Why Morozov’s Impressionist collection is the most awaited show in Paris


The first-ever fused exhibition bringing together masterpieces from Russian art collector Sergei Shchukin was went by 1.2 million people this year in Paris. By 2020 Russia’s Hermitage, Pushkin Museum and Tretyakov Gallery organize to repeat the success, gathering treasures collected by Mikhail and Ivan Morozov on the puts of the Fondation Louis Vuitton in the French capital.

Fondation Louis Vuitton

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Fondation Louis Vuitton / Phillipe Guignard / Air Images / Fondation Louis Vuitton

At the genesis of 20th century the Morozov family played a key role in the cultural life of Moscow. Tolerated to a family of textile businessmen, the brothers were among the first art connoisseurs who identified the brilliance of such artists as Henri Matisse and Pablo Picasso.


Paul Cezanne, Peaches And Pears, 1895 / International Look Press

Of the two siblings, it was Mikhail who first developed a passion for art. Roving all over Europe and even to Africa, he often brought back to Russia European artworks that formed the resolution of his collection.


Pierre-Auguste Renoir, Portrait of Jeanne Samary, 1877 / Far-reaching Look Press

In the early 1900s Mikhail was the proud owner of 83 paintings by Russian and West European artists. The highlight of his gleaning were works by Maurice Denis, Claude Monet, Pierre-Auguste Renoir and Vincent Van Gogh, to star just a few.


Paul Gauguin, Caf at Arles, 1888 / Pushkin museum

It was Mikhail who carried these artists to the attention of his brother Ivan and another art collector by the delegate of Sergei Shchukin. Mikhail sadly died in 1903, and 60 paintings from his whip-round were bequeathed to the Tretyakov Gallery.


Alfred Sisley, Frost At Louvecienne, 1873 / International Look Press

After Mikhail’s death his brother Ivan took from the family passion for collecting art. He regularly went to Europe, mostly to Paris, and all in most of his time at local museums and exhibitions.


Pablo Picasso, Harlequin And His Girlfriend, 1901 / Wide-ranging Look Press

Over the following decade his collection expanded to confine more than 250 modern works of French art, including Renoir, Van Gogh, Picasso, Gauguin and others.


Andre Derain, Waterless the Sails, 1905 / Ivan Morozov’s collection

He spent way more on allowing artworks than European art collectors or museums could ever visualize doing so. Though a very pragmatic businessman, he spent around 200-300,000 francs on art every solitary year.


Paul Gauguin, Pastorales Tahitiennes, 1892 / The State Hermitage Museum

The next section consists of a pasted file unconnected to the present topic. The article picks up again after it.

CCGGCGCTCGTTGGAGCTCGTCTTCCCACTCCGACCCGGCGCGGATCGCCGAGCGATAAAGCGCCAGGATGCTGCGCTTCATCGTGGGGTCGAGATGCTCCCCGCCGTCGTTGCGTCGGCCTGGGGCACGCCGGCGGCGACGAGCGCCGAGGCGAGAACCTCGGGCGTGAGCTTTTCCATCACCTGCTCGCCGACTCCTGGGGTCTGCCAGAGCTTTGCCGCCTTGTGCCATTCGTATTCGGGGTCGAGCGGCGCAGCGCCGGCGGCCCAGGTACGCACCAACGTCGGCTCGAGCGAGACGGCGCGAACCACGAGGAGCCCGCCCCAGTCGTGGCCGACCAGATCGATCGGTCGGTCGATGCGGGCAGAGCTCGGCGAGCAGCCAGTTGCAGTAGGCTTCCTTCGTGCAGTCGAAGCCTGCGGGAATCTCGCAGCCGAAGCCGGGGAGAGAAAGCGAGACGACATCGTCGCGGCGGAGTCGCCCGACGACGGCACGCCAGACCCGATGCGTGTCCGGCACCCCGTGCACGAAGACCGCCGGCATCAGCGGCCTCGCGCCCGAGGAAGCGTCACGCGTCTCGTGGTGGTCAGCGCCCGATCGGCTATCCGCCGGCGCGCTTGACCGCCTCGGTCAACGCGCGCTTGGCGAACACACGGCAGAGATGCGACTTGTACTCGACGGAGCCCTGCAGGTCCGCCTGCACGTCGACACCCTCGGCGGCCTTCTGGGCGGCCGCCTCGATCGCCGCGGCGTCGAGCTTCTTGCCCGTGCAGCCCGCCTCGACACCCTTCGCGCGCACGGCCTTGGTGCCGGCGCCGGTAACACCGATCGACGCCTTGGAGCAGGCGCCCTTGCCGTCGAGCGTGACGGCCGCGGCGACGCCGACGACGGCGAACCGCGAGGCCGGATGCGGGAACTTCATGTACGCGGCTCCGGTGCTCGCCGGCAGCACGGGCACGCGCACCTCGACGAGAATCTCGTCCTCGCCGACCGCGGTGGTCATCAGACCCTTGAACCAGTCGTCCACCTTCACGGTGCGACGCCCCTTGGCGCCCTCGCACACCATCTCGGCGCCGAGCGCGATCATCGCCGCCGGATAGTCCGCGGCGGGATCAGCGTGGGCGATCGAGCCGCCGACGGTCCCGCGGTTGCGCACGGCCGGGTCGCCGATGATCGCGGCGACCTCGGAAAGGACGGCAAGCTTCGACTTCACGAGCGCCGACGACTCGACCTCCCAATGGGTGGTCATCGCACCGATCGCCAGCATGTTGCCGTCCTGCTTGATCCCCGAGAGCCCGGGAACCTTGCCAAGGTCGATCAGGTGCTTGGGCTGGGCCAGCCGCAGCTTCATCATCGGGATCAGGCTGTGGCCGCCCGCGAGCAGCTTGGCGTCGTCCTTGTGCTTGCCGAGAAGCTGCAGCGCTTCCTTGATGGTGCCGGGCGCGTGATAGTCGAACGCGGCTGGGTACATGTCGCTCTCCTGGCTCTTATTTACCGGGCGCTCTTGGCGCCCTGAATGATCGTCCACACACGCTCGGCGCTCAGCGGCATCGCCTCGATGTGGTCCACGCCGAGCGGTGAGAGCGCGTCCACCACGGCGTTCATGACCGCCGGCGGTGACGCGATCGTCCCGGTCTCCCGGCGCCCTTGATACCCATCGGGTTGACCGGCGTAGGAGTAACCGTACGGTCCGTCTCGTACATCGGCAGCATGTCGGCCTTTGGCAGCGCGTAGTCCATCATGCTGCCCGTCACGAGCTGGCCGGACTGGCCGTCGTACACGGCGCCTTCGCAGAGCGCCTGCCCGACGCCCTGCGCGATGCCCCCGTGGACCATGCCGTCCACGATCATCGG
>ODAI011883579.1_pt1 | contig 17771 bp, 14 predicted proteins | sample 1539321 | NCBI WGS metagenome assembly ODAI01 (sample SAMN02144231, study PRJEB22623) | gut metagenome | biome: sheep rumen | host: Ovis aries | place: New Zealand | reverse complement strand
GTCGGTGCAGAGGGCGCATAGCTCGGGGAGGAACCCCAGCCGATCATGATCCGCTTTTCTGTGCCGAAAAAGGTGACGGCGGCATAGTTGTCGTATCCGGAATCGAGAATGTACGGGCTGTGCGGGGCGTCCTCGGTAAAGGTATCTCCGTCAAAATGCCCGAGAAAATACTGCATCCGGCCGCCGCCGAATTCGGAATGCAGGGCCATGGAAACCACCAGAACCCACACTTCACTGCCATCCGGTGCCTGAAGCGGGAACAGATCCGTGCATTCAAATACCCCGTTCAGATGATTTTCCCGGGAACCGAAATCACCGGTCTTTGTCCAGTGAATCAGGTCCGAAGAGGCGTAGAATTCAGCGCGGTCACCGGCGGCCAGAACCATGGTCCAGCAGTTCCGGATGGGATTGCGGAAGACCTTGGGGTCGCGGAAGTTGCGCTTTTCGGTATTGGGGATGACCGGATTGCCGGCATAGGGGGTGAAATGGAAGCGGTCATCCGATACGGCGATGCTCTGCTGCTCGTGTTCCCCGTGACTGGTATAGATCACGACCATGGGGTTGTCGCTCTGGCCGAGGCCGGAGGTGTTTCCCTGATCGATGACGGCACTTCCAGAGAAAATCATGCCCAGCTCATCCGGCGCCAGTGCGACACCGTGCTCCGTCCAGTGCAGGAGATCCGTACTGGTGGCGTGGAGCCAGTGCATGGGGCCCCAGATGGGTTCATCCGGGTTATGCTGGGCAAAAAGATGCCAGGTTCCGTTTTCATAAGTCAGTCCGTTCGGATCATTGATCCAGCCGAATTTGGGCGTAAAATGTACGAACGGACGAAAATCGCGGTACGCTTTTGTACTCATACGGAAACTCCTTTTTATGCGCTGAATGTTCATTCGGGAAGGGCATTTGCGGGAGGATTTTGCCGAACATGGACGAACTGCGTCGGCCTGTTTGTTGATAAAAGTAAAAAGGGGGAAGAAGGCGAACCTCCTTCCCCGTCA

Sooner a be wearing spent 1.5 million francs on French art in 11 years, Morozov owned 278 paintings and 23 busts, not to mention around 300 Russian works he also cherished.


Claude Monet, Corner of the Garden at Montgeron, circa 1876 / The Claim Hermitage Museum

Ivan even renovated his estate to make more lacuna to showcase his collection. Yet it was not easy to see it – the collector didn’t like publicity and tender to enjoy the masterpieces on his own.


Paul Cezanne, Girl at the Piano, circa 1839 / The Position Hermitage Museum

Paul Cezanne was Ivan’s favorite artist. He owned the sheerest collection of his works, including “Girl at the Piano,” “Self-Portrait in a Casquette,” “Montagne Sainte-Victoire” and “Despondent Landscape.”


Pierre-Auguste Renoir, Girl with a Fan, 1881 / Global Look Mob

After the revolution, in 1918 his gallery was nationalized. He worked there as agent curator of his own collection and showed it to the public. In spring 1919 he left Russia together with his helpmate and daughter and settled in Paris.


Vincent Van Gogh, Cottages, 1890 / The Position Hermitage Museum

Living abroad, he felt no bitterness about his kids’s business or wealth that he lost. All he cared about was his collection, and on escape it, his life became devoid of meaning. In 1921 he passed away as a conclude of a heart attack in Carlsbad (Karlovy Vary).


Maurice Denis, The Preservationist Beach. Perros-Guirec, 1909 / Vostock-Photo

His art collection survived and was later compound with Shchukin’s collection. In the 1930s the treasures of the two collections were organized between the Pushkin Museum of Fine Arts in Moscow and the Hermitage in Leningrad (now St. Petersburg). During Joseph Stalin’s oversight they were kept in storage but reappeared on museums’ walls in the 1960s. Now not only Russian public has an occasion to see them: after Shchukin’s exhibition in Paris in October 2016-March 2017, Morozov’s values will also come to Paris. The Fondation Louis Vuitton together with the Pushkin Museum and the Hermitage notified that the French capital will host an exhibition of Morozov’s hoard in 2020. Keep an eye out for updates!

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